A while back, I asked in a survey about your biggest knitting challenges. And one of you wrote: "Maybe color choice is an intuitive skill, I have a color wheel have taken color theory classes, making a faded sweater from my leftovers has not produced results I am happy with, buying and matching colors on line is not working for me."
First, if you wrote this or could have written this yourself, I feel you. Picking colors can be challenging, and perhaps some people do have more of an intuitive sense of color. But, let's go back to what I wrote in the previous newsletter: if you have a growth mindset, you'll know that color selection is a skill you can develop, not something that you're either born with or not. So with that being said, what can you do to develop the skill?
First, get familiar with color theory. I've written a few previous articles about the basics of color theory, and you can find those on my blog:
Color Theory Terminology
Using the Color Wheel
Value in Color Theory
Figuring out how to use the color wheel can help you get started in thinking about at least the families of colors to look at. But if you've done that and understand it but still have a hard time with choosing colors, I have more ideas for you.
The biggest one is practice. Practice looking at colors and color combinations and figure out which combinations appeal to you. Don't look at yarn for this practice. Instead, start by looking at the world around you: nature, your home, magazines, online images. Find some images that make you happy, that you find beautiful. Then look at the colors in those images. What colors are together? How does that pink play against that teal? Is that something you would have picked out for yourself? Possibly not, but in this picture, you can see how much those colors work together.
Just look and look and look and figure out what you like. Take pictures and save them to your computer or device in a folder called Color Inspiration or something of that sort. Then use a website or app that pulls a color palette from a photo so you can see which colors are present in that image that appeals to you. (Search for "color palette from image" to find lots of options.)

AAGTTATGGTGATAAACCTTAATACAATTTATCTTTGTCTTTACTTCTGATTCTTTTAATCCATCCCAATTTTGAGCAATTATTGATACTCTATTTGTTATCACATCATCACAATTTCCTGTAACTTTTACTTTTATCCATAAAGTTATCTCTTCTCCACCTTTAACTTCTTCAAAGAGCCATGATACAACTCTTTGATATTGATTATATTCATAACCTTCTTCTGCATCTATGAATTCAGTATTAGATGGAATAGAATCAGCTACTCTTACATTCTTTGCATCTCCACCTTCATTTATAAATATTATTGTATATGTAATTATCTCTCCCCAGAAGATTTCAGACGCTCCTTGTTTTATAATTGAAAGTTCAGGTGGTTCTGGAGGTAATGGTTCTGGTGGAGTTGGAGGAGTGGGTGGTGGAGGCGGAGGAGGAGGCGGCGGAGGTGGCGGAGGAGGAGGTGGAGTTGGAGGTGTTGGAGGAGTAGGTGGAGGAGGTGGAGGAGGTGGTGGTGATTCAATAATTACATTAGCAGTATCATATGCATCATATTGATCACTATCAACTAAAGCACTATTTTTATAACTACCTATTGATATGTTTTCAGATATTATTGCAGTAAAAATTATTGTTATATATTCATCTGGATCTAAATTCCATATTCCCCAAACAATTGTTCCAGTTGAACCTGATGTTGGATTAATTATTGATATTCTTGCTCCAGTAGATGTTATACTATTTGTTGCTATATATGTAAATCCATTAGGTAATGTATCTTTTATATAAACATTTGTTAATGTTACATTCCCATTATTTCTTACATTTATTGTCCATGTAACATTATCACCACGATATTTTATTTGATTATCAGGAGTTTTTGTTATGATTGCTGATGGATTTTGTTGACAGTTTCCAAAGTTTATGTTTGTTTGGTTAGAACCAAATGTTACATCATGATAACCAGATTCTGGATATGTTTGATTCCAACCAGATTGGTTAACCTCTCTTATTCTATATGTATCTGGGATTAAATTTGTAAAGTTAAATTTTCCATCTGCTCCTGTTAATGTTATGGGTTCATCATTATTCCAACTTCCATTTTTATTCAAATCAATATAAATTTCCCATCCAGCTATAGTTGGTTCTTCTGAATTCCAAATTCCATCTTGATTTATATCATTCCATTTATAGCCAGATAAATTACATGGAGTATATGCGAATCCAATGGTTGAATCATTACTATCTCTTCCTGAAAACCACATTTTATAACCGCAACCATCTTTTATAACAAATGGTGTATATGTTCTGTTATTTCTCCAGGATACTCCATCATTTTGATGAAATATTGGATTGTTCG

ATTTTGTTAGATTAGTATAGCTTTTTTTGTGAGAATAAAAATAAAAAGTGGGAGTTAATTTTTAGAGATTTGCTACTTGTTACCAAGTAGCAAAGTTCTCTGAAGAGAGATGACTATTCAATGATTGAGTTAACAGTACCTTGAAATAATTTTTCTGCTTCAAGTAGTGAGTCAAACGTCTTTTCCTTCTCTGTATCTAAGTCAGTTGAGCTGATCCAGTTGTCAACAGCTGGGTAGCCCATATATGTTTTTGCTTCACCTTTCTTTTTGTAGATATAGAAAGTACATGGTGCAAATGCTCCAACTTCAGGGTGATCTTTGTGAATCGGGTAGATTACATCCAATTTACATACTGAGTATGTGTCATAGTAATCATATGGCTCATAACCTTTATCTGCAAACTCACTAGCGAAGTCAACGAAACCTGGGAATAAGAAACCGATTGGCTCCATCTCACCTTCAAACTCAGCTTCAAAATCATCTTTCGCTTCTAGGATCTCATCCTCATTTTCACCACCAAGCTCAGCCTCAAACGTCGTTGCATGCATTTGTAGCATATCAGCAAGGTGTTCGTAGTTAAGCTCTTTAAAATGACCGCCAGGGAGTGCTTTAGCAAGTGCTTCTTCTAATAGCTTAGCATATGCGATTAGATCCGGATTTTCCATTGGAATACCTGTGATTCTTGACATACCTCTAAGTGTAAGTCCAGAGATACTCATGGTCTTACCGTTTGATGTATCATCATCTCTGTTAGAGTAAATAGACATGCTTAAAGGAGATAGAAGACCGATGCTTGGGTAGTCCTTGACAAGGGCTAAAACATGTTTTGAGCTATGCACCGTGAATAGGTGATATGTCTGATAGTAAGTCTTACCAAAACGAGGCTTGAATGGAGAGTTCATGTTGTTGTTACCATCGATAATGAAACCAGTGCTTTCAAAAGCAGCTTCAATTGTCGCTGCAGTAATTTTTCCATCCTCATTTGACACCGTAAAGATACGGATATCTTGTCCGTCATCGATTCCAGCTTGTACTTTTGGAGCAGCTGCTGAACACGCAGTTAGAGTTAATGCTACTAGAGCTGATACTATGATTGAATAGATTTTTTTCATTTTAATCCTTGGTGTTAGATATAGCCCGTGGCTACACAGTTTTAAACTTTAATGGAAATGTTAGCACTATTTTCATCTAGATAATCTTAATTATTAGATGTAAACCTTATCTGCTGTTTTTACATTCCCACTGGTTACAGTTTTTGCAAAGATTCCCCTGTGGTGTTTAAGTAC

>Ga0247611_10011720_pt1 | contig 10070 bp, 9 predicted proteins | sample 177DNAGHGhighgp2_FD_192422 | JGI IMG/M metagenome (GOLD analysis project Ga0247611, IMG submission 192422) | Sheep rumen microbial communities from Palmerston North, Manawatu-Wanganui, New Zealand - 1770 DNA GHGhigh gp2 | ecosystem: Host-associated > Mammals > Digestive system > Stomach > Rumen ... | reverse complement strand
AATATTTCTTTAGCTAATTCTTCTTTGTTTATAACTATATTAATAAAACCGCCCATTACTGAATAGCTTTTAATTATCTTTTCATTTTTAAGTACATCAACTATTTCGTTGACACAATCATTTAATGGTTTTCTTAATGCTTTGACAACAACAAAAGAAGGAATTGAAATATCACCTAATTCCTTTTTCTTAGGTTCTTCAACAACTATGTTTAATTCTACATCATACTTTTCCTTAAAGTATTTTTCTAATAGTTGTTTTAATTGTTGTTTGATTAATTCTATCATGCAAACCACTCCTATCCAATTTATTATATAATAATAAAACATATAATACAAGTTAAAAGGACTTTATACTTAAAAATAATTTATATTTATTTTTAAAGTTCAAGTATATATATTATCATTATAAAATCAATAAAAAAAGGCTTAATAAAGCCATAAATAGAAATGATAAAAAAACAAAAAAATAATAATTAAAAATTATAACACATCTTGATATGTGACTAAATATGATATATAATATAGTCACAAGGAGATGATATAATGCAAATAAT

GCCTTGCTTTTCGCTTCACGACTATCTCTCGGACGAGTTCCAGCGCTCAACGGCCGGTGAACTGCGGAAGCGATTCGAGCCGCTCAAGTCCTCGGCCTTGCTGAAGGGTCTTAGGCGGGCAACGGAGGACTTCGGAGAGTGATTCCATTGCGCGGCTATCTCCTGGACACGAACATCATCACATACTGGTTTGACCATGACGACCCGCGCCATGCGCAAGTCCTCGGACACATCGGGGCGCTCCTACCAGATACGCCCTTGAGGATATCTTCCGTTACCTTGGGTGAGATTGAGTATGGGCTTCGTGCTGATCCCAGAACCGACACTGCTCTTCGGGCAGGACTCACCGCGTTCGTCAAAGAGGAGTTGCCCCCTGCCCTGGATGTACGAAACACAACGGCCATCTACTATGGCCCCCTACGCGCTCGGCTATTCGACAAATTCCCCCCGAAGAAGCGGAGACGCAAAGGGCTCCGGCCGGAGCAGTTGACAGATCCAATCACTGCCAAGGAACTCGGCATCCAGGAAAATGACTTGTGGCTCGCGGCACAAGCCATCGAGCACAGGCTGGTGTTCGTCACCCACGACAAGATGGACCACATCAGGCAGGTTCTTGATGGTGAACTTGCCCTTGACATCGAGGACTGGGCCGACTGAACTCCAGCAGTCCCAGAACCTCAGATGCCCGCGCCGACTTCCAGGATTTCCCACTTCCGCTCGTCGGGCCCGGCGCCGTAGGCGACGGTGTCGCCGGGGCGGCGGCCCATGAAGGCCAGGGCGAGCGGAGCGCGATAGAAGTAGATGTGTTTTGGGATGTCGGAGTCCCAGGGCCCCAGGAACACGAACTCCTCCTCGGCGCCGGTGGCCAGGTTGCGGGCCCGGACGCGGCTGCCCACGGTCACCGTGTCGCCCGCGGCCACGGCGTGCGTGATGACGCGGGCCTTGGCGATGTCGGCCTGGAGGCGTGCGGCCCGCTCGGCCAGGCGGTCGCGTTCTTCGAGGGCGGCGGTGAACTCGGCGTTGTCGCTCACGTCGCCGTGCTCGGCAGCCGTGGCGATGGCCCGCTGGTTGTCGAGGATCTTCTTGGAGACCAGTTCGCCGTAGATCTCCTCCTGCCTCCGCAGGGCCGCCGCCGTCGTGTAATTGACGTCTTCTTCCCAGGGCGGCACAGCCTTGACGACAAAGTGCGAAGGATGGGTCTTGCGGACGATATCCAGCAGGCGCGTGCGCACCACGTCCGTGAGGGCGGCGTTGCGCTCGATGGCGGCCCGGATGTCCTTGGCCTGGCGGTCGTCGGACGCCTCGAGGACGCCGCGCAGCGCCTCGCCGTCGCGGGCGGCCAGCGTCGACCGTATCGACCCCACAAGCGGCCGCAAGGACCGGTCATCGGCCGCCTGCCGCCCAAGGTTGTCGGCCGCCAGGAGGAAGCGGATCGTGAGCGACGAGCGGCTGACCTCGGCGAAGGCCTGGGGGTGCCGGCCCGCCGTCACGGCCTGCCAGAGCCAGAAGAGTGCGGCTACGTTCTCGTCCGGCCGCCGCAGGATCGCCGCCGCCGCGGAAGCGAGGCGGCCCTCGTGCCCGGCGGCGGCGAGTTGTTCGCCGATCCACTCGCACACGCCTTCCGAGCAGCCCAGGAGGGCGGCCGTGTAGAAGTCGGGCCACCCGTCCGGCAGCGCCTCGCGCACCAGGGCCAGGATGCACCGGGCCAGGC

For example, I went to a website called Color Palette FX and uploaded the following image:
After that, it gave me swatches of quite a few colors which are found in the image. (Some sites/apps give you 4-5 colors only, which can be helpful in narrowing things down to just a few colors that work well together.)
What's really neat about this website is that you can click on any of the colors to the right of your image and it will give you the complement color (which is the one on the opposite side of the color wheel) and the two colors that work with your chosen color for a triad.
So you could pull together colors specifically in the lineup of colors from the photo or you can pick one color from the photo and then work with the color wheel (work already done for you) to pick color options.
Another option (which I think you should do in addition to finding images/sights on your own that are appealing) is to follow social media accounts that post inspiration photos with a color palette. For example, one of my favorites is Design Seeds, which has a blog and Instagram account (though IG seems to not be updated as much lately, there are tons of previous posts to look through). I've saved quite a few screen shots of posts from accounts like this to my Color Inspiration folder. It really has helped me look at color in some new ways and combinations.
Once you have some ideas of color combinations you'd like to try, you can then start looking at yarn and trying to make some similar color palettes with yarn colors for projects. And sometimes that is best done in person. Take your color inspiration images/palettes with you to the yarn shop or fiber festival. (Don't rely on your memory.) Mix and match, actually pulling colors from the shelves to really see how things go together. Don't be afraid to grab colors that you might initially think wouldn't work in a million years. Once you see those two colors side by side, you might be surprised at how well they work together. And if they don't, just quietly put them back on the shelf and try something else.
Shopping for yarn online when you're trying to pick out colors can be a challenge because even when pictures closely resemble the color on the dyer's monitor, that doesn't mean it will match with what you're seeing on your monitor. So if you want to know if Colors A, B, and C might work together, ask. Ask the dyer what he/she thinks about that color combination. Ask if it's possible to get a picture of those three colors together. (I'm totally happy to do that for you with my yarn!)
So just practice practice practice with color. Pay attention to the color combinations you see around you. Seek out color palette inspiration and save those images that you gravitate toward so you can look back at them the next time you need to pick out colors for a project. The more you work with color (and not just in yarn!) the more comfortable you'll be with color and the more you will feel like you can trust your color choices.
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